Aung San Suu Kyi on freedom and the human cost of dissent

Burmese democracy leader delivers Reith Lectures.

The freedom to make contact with other human beings with whom you may wish to share your thoughts and your hopes, your laughter and at times even your anger and indignation, is a right that should never be violated.

So said Aung San Suu Kyi, in the first of her Reith Lectures, broadcast on Radio 4 this morning.

In a moving address, she discussed the notion of dissent and her personal experience as a democracy campaigner.

While the Reith Lectures are normally delivered in person in front of a live audience, Suu Kyi's two addresses were recorded in Burma last week. The second was played at a special event at Broadcasting House last night and will be aired on Radio 4 on 5 July.

A team of BBC journalists secretly entered Burma to record Suu Kyi and smuggled the tapes out again. "It's been a tense week," wrote Gwyneth Williams, BBC Radio 4 controller, on her blog.

Her National League for Democracy (NLD) won a landslide victory in the 1990 Burmese election. They were not allowed to take power and she spent 15 of the next 20 years under house arrest. She was released on 13 November 2010 but is unable to leave Burma.

She described the isolation of those who choose resistance and the toll this takes:

Human contact is one of the most basic needs that those who decide to go into, and to persevere in, the business of dissent have to be prepared to live without. In fact, living without is a huge part of the existence of dissidents. What kind of people deliberately choose to walk the path of deprivation?

Max Weber identifies three qualities of decisive importance for politicians as passion, a sense of responsibility, and a sense of proportion. The first -- passion -- he interprets as the passionate dedication to a cause. Such a passion is of crucial importance for those who engage in the most dangerous kind of politics: the politics of dissent. Such a passion has to be at the core of each and every person who makes the decision, declared or undeclared, to live in a world apart from the rest of their fellow citizens; a precarious world with its own unwritten rules and regulations, the world of dissidence.

Suu Kyi also referred to recent events in the Middle East:

In Tunis and in Burma, the deaths of two young men were the mirrors that made the people see how unbearable were the burdens of injustice and oppression they had to endure.

Do we envy the people of Tunisia and Egypt? Yes, we do envy them their quick and peaceful transitions. But more than envy is a sense of solidarity and of renewed commitment to our cause, which is the cause of all women and men who value human dignity and freedom. In our quest for freedom, we learn to be free.

You can listen to the first lecture here.

Samira Shackle is a freelance journalist, who tweets @samirashackle. She was formerly a staff writer for the New Statesman.

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5 things Labour has blamed for the Copeland by-election defeat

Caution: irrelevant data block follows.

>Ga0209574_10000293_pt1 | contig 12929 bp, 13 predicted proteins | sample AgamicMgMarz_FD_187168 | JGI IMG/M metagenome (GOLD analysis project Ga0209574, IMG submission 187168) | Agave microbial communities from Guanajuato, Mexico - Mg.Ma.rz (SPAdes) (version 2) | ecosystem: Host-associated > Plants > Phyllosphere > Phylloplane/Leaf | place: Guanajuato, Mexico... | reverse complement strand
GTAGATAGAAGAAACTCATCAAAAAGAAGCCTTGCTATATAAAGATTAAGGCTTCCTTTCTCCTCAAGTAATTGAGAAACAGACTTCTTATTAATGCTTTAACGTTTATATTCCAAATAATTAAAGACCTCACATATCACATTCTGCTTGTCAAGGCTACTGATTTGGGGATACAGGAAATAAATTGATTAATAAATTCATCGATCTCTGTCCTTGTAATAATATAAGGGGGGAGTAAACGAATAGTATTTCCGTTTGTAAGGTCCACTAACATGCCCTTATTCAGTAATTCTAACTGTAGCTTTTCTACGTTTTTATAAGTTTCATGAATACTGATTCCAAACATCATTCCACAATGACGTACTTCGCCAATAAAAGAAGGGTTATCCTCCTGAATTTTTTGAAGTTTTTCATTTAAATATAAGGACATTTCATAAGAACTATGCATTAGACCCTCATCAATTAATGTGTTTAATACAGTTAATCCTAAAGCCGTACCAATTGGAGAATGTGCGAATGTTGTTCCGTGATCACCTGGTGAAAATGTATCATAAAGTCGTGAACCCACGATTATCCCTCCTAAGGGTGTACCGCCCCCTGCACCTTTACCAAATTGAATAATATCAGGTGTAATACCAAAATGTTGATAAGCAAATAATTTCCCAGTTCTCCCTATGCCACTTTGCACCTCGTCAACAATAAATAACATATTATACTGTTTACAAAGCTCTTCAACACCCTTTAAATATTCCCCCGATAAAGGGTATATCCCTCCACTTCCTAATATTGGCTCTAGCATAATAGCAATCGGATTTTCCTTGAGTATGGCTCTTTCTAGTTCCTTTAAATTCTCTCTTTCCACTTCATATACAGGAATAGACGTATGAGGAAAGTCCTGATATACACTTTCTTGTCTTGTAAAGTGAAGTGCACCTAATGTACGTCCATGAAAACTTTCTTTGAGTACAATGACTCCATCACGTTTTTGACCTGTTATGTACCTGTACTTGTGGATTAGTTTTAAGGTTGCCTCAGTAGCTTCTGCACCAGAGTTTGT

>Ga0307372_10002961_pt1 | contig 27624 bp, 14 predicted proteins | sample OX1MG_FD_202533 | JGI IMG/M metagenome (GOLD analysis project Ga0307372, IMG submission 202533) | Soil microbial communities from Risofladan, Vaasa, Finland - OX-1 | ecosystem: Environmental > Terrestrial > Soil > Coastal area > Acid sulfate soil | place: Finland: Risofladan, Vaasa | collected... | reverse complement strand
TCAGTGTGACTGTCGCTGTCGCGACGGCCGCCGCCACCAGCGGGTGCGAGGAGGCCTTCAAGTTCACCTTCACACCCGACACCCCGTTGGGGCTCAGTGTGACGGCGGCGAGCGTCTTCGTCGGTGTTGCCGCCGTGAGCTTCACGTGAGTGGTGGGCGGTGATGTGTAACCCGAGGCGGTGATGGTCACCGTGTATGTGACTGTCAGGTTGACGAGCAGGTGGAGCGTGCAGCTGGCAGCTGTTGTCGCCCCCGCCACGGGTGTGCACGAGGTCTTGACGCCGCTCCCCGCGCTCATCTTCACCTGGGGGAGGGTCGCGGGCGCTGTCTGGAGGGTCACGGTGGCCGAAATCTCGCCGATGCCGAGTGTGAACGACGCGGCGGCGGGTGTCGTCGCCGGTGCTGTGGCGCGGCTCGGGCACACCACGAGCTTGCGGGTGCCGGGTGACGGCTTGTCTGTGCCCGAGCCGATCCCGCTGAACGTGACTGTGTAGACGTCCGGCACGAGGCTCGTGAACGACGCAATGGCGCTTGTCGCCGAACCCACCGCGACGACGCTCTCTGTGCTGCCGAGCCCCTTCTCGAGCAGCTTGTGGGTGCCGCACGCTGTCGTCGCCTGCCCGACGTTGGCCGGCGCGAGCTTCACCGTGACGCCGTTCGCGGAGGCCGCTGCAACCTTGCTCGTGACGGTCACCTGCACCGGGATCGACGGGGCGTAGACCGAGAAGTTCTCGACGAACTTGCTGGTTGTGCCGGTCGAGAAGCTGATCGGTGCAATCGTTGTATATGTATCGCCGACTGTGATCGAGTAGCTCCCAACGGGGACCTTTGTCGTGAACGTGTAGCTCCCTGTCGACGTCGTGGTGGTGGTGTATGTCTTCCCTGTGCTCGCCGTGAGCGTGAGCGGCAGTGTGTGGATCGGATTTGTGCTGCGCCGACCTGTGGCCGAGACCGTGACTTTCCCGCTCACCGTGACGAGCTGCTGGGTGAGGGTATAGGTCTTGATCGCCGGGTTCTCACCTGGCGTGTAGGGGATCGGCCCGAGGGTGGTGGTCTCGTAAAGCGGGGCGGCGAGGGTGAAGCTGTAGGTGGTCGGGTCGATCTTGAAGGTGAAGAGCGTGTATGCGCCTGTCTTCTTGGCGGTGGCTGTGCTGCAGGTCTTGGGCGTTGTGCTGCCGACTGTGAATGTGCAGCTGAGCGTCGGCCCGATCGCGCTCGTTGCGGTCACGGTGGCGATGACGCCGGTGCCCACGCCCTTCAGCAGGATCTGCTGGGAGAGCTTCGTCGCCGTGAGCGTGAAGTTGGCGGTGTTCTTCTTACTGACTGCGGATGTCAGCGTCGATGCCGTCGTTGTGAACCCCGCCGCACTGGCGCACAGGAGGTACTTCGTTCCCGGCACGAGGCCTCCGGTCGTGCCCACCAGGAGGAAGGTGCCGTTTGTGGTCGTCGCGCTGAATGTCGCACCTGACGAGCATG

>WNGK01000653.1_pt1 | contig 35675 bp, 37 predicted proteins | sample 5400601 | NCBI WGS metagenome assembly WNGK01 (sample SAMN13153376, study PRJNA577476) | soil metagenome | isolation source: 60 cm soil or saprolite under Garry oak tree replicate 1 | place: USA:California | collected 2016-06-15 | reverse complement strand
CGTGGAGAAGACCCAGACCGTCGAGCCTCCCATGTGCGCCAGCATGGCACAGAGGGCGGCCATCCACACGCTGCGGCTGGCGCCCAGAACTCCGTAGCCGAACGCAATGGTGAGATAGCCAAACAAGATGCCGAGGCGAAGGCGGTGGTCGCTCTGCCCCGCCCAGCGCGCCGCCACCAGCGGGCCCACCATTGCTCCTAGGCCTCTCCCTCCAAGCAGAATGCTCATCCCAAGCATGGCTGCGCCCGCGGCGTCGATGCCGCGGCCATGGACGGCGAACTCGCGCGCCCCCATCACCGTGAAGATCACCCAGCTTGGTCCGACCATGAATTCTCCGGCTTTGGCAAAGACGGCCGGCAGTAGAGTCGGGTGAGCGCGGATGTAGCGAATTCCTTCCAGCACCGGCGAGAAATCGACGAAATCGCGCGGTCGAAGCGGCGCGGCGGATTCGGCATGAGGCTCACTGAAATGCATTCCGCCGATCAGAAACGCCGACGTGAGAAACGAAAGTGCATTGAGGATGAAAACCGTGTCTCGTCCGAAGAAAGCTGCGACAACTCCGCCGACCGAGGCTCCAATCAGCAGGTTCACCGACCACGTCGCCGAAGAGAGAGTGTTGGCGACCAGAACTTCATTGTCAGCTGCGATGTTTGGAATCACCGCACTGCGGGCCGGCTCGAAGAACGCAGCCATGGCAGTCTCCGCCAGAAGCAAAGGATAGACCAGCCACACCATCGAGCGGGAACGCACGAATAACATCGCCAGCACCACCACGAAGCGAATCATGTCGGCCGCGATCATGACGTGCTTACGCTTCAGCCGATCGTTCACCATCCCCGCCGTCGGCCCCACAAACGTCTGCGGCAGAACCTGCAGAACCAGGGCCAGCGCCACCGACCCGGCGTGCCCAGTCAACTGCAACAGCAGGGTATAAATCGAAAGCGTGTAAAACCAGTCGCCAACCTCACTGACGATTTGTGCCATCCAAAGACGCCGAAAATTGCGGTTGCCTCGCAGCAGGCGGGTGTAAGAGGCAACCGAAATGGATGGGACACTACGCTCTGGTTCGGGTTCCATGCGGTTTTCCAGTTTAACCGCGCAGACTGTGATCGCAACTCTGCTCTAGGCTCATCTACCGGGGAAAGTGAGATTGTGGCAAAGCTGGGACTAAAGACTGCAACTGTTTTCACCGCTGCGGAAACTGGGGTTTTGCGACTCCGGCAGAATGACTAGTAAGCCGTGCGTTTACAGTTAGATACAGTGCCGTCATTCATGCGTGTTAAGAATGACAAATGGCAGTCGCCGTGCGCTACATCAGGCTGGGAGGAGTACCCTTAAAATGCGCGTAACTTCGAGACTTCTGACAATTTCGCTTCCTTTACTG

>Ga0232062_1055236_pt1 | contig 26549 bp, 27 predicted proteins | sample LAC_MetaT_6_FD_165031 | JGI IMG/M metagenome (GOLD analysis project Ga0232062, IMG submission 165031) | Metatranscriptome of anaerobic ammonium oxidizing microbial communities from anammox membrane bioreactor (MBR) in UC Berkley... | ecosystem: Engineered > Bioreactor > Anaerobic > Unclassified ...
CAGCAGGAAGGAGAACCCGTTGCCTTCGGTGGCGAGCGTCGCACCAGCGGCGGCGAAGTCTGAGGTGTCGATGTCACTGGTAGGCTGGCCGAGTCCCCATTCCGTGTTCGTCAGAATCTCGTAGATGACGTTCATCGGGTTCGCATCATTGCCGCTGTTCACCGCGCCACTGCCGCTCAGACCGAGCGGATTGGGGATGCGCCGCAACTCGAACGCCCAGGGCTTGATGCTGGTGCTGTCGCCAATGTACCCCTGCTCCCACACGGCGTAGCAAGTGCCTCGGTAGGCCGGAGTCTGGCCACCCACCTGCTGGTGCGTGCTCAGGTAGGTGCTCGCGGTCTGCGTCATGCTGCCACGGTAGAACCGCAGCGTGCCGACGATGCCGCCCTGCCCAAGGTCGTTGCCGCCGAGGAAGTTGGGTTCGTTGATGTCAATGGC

Other than Labour, of course. 

In the early hours of Friday morning, Labour activists in Copeland received a crushing blow, when they lost a long-held constituency to the Tories

As the news sank in, everyone from the leadership down began sharing their views on what went wrong. 

Some Labour MPs who had done the door knock rounds acknowledged voters felt the party was divided, and were confused about its leadership.

But others had more imaginative reasons for defeat:

1. Tony Blair

Shadow Chancellor John McDonnell told Radio 4’s Today programme that: “I don’t think it’s about individuals”. But he then laid into Tony Blair, saying: “We can’t have a circumstance again where a week before the by-election a former leader of the party attacks the party itself.”

2. Marginal seats

In a flurry of tweets, shadow Justice secretary Richard Burgon wanted everyone to know that Copeland was a marginal seat and always had been since it was created in 1983.

Which might be true, but most commentators were rather more struck by the fact Labour MPs had managed to overcome that marginality and represent the area for eighty years. 

3. The nuclear industry

In response to the defeat, Corbyn loyalist Paul Flynn tweeted: “Copeland MP is pro-nuclear right winger. No change there.” He added that Copeland was a “unique pro-nuclear seat”. 

In fact, when The New Statesman visited Copeland, we found residents far more concerned about the jobs the nuclear industry provides than any evangelical fervour for splitting atoms.

4. The political establishment

Addressing journalists the day after the defeat, Corbyn said voters were “let down by the political establishment”. So let down, they voted for the party of government.

He also blamed the “corporate controlled media”. 

5. Brexit

Corbyn's erstwhile rival Owen Smith tweeted that the defeat was "more evidence of the electoral foolhardiness of Labour chasing Brexiteers down the rabbit hole". It's certainly the case that Brexit hasn't been kind to Labour's share of the vote in Remain-voting by-elections like Richmond. But more than 56 per cent of Cumbrians voted Leave, and in Copeland the percentage was the highest, at 62 per cent. That's an awful lot of Brexiteers not to chase...

I'm a mole, innit.